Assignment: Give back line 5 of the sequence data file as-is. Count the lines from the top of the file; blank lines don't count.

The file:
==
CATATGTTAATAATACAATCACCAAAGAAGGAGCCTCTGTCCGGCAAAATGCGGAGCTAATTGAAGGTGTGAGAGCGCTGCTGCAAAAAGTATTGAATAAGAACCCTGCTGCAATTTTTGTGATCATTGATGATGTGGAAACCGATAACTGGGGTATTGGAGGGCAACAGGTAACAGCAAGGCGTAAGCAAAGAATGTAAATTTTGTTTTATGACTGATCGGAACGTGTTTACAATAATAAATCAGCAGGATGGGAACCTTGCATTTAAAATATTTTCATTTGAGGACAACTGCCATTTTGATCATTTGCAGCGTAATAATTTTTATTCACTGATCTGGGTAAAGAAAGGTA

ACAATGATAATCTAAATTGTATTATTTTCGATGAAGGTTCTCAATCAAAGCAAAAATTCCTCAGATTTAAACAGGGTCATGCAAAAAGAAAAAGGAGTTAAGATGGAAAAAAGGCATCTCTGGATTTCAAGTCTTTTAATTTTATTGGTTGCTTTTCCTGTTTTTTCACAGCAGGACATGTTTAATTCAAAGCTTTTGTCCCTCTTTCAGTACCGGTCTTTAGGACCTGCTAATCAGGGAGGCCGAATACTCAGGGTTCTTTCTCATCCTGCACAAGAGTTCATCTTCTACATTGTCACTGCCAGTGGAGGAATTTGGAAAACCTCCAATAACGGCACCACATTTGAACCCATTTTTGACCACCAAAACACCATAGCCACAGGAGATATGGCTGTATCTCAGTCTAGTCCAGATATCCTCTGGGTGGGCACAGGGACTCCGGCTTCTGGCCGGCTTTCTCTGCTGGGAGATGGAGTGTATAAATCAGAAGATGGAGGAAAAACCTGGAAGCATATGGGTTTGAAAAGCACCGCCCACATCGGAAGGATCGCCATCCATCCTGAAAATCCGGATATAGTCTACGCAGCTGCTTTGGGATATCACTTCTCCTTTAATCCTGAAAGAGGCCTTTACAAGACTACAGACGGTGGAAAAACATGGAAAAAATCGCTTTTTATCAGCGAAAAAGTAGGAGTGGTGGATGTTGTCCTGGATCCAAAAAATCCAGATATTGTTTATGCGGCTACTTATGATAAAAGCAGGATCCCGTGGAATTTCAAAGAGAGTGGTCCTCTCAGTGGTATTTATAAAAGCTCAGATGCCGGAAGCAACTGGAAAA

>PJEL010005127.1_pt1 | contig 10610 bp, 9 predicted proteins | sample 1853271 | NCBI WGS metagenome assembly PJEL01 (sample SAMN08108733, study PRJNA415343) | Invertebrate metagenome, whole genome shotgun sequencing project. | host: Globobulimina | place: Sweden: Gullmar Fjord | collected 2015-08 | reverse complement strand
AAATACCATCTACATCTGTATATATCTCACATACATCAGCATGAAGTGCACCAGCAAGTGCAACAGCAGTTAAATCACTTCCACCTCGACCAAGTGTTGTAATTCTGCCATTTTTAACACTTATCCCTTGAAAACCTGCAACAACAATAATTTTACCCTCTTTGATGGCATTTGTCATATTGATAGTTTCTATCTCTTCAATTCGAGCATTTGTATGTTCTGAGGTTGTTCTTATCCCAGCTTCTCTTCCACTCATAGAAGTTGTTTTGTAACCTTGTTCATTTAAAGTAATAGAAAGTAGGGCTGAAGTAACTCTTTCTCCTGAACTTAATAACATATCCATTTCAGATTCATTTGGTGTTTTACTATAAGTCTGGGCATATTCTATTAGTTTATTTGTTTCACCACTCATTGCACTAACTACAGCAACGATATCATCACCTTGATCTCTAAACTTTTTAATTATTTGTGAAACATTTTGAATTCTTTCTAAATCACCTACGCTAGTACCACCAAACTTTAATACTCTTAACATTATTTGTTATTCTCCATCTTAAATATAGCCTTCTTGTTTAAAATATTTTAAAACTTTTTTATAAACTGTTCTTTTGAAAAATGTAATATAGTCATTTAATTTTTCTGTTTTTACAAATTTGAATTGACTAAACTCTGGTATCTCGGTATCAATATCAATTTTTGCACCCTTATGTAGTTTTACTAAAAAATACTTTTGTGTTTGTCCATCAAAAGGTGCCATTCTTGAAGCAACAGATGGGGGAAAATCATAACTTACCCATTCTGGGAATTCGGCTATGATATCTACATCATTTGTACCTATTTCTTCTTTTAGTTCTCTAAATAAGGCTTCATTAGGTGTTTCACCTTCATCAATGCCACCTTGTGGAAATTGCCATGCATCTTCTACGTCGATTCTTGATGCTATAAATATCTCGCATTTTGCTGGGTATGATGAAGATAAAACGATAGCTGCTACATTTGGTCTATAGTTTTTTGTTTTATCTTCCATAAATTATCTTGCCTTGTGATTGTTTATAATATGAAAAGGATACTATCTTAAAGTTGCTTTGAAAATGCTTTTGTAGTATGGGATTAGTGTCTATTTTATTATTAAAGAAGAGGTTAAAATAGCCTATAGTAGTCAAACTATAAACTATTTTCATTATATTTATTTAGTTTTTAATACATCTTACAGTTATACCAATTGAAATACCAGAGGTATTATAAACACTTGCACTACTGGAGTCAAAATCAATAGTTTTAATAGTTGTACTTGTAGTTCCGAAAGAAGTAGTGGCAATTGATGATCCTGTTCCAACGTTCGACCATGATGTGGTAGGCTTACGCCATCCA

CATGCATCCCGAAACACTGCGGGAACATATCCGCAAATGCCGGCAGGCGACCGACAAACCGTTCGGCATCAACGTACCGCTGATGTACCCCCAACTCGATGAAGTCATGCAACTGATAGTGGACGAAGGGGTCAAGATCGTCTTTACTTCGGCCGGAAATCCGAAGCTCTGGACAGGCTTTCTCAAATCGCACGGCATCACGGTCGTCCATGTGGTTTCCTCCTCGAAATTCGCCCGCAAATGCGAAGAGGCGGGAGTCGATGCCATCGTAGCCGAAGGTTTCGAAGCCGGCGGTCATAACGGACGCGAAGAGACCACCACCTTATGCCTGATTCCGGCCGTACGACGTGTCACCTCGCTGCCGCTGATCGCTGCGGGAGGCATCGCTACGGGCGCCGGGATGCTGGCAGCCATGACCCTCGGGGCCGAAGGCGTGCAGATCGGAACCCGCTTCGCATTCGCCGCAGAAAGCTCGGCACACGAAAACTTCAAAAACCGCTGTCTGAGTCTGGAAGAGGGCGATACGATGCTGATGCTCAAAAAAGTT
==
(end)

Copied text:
CATGCATCCCGAAACACTGCGGGAACATATCCGCAAATGCCGGCAGGCGACCGACAAACCGTTCGGCATCAACGTACCGCTGATGTACCCCCAACTCGATGAAGTCATGCAACTGATAGTGGACGAAGGGGTCAAGATCGTCTTTACTTCGGCCGGAAATCCGAAGCTCTGGACAGGCTTTCTCAAATCGCACGGCATCACGGTCGTCCATGTGGTTTCCTCCTCGAAATTCGCCCGCAAATGCGAAGAGGCGGGAGTCGATGCCATCGTAGCCGAAGGTTTCGAAGCCGGCGGTCATAACGGACGCGAAGAGACCACCACCTTATGCCTGATTCCGGCCGTACGACGTGTCACCTCGCTGCCGCTGATCGCTGCGGGAGGCATCGCTACGGGCGCCGGGATGCTGGCAGCCATGACCCTCGGGGCCGAAGGCGTGCAGATCGGAACCCGCTTCGCATTCGCCGCAGAAAGCTCGGCACACGAAAACTTCAAAAACCGCTGTCTGAGTCTGGAAGAGGGCGATACGATGCTGATGCTCAAAAAAGTT